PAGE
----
Quantum-inspired Digital Annealer technology harnessed
Fujitsu Laboratories, has shown the capability of the Digital Annealer to maximise the performance of magnetic devices essential for renewable energy harvesting and other uses. The application of Fujitsu's next-generation architecture allows for the nearly instantaneous calculation of the optimal arrangement of multiple planar (2D) magnets to maximise the strength of the magnetic field in a device.
Many magnetic devices used for environmental power generation create magnetic flux through the arrangement of a large number of small magnets. The optimal planar (2D) arrangement for maximising power generation efficiency remains difficult to calculate due to the enormous number of potential combinations of magnet arrangements, however.
To overcome this challenge, Fujitsu has developed a technology that utilises its Digital Annealer to calculate in a matter of seconds how to arrange each individual magnet to achieve maximum magnetic flux density, delivering an efficiency gain of 16%.
This technological breakthrough now makes it possible to quickly calculate the optimal design for magnetic devices with significantly higher power generation efficiency, and will ultimately contribute to the spread of power generation devices that utilise renewable energy such as energy harvesting devices.
This technology was developed in collaboration with Professor Hajime Igarashi of Hokkaido University's Institute of Information Science, and an abstract outlining the technology will be presented at the COMPUMAG 2019 (The 22nd International Conference on the Computation of Electromagnetic Fields) conference held in Paris, France from Monday, July 15th.
Background of Digital Annealer technology
Energy harvesting devices, which convert vibrations from motors, engines, bridges and buildings into electricity, are increasingly attracting attention. The technology underpinning these devices eliminates the need for power transmission cables, battery replacement and charging as a means of supplying electricity to IoT devices installed both indoors and outdoors, as well as for on-board power supply for wearable devices and automotive components. While adopting this technology presents an attractive solution in a variety of practical contexts, further improvements in the efficiency of energy harvesting devices will prove essential to solving the greater environmental and energy problems facing humanity.
Energy harvesting devices convert vibrations into electrical power using the physical phenomenon of electromagnetic induction produced by permanent magnets and coils. To maximise the power generation efficiency of an energy harvesting device, the magnitude of the magnetic flux density emanating from the many magnets located within the device must be maximised relative to the location of the coil.
At present, the layout in which a number of magnets is arranged in a row (One Dimension) with a concentration of magnetic flux on one side is well-known. Arranging the magnets in a planar shape (2D) will prove effective in increasing the amount of power generated, leading to the achievement of devices with even greater efficiency in the future. Since the arrangement of the magnets arranged in a planar shape (2D) is complicated, however, designers face a formidable challenge when searching for the optimal arrangement of magnets that maximises flux density near the coil. In fact, the number of possible combinations of magnet orientations when 10 x 10 magnets are arranged in a square shape along a 3- dimensional coordinate axis is more than 77 to the power of 10.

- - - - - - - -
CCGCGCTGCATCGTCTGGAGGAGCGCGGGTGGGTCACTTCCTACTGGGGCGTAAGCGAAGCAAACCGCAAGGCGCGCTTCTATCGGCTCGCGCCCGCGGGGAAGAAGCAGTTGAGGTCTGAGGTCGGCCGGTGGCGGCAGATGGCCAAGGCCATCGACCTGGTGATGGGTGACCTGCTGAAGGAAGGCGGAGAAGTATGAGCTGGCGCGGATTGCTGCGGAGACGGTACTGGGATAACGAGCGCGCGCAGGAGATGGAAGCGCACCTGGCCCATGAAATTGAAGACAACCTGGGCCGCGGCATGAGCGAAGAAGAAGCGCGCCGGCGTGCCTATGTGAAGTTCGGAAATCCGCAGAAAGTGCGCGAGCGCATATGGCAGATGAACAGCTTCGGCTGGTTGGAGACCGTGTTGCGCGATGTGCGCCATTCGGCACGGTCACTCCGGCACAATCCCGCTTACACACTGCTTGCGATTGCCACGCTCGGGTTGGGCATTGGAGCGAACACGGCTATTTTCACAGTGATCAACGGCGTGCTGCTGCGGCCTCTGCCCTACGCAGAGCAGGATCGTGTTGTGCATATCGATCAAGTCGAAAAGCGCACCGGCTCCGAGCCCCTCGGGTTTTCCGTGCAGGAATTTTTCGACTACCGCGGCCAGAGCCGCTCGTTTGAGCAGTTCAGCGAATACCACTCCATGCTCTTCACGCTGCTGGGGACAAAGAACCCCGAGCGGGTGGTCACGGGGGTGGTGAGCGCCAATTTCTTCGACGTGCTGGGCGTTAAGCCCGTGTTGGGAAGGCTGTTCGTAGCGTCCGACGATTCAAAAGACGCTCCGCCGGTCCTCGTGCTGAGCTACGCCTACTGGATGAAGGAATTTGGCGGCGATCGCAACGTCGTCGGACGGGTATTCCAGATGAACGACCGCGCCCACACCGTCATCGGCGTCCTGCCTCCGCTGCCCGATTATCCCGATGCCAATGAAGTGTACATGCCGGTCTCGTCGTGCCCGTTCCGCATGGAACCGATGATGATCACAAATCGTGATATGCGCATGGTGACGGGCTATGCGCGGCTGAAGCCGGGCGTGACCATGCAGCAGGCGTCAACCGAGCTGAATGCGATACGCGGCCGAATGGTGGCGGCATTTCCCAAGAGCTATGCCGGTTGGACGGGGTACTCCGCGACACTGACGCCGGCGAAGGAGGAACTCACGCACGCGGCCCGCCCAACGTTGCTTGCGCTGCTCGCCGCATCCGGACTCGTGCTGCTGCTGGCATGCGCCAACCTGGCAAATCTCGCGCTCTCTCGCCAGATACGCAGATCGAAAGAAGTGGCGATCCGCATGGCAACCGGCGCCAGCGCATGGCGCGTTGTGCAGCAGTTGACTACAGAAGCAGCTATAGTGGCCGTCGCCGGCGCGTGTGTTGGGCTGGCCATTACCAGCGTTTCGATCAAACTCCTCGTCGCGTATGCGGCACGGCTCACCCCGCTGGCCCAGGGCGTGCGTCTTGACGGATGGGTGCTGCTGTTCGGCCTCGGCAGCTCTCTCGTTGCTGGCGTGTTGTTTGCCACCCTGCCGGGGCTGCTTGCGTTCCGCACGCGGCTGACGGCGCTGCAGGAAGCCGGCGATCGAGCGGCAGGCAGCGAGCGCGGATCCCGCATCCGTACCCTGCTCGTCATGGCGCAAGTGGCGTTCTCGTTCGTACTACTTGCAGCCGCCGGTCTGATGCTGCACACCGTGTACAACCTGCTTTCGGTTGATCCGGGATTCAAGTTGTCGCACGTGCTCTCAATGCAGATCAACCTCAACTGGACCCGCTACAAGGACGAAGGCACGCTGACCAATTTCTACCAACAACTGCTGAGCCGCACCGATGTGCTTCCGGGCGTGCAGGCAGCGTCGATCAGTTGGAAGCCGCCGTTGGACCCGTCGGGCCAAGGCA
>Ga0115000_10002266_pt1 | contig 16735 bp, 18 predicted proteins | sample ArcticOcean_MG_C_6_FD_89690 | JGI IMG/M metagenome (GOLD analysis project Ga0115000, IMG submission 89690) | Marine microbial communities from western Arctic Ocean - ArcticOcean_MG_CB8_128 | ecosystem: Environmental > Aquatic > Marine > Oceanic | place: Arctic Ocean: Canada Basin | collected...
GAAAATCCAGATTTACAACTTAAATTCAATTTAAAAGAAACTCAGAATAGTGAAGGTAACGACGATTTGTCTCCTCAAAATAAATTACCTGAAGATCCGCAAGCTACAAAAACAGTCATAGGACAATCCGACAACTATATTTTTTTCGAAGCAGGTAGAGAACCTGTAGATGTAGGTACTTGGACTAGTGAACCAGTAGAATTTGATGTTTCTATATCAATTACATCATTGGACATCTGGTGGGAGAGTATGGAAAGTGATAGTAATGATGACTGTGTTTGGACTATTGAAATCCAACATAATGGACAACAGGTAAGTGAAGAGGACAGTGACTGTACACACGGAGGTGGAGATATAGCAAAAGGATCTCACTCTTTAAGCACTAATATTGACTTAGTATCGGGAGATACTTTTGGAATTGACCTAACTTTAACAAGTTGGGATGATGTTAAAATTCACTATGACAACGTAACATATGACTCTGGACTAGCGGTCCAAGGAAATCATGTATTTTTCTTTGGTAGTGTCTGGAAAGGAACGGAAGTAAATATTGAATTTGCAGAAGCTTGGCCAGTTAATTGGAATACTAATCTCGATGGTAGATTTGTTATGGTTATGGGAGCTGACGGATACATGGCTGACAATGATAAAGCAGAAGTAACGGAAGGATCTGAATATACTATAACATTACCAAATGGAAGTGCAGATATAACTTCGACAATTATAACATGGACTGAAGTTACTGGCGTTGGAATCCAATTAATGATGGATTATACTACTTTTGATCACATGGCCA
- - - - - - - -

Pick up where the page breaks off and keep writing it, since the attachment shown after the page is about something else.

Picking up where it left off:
The newly-developed Digital Annealer technology
Fujitsu has embarked on a collaboration with Professor Hajime Igarashi of Hokkaido University's Institute of Information Science to develop a technique for calculating the optimal arrangement of planar magnets using the Digital Annealer, which is a unique computing architecture that simulates quantum behaviour to rapidly solve combinatorial optimisation problems not feasible for conventional computers.
For the Digital Annealer, problems must be defined over binary (0 and 1) variables. In this study, the direction of a magnet that can be oriented along the 3 axes of X, Y, and Z is expressed by 3 bit variables, and the magnetic flux density generated is formulated using the variable and Bio-Savart's law, one of the laws of electromagnetism, and an objective function (function whose value should be maximised) as a combinatorial optimisation problem in which the magnetic flux density is maximised for a specific part.
Furthermore, by adding a new variable to the objective function so that it can be formulated in the QUBO(1) format, the Digital Annealer it can calculate the optimum design structure for planar magnet arrays.
Using Fujitsu's Digital Annealer, it was possible to calculate the optimum design of a planar (2D) magnet array from a vast number of potential combinations. The simulation confirmed that the design optimisation problem of 10x10 2-dimensional magnet arrays can be solved in a few seconds. By using the resulting array, we were able to improve the magnetic flux density by 17% and the power generation efficiency of the energy harvesting device by 16% compared with the conventionally-designed 2-dimensional array.
This technology is also expected to be applied to the optimisation of magnet arrays for linear motors, where magnetic flux density must be controlled as intended for higher performance.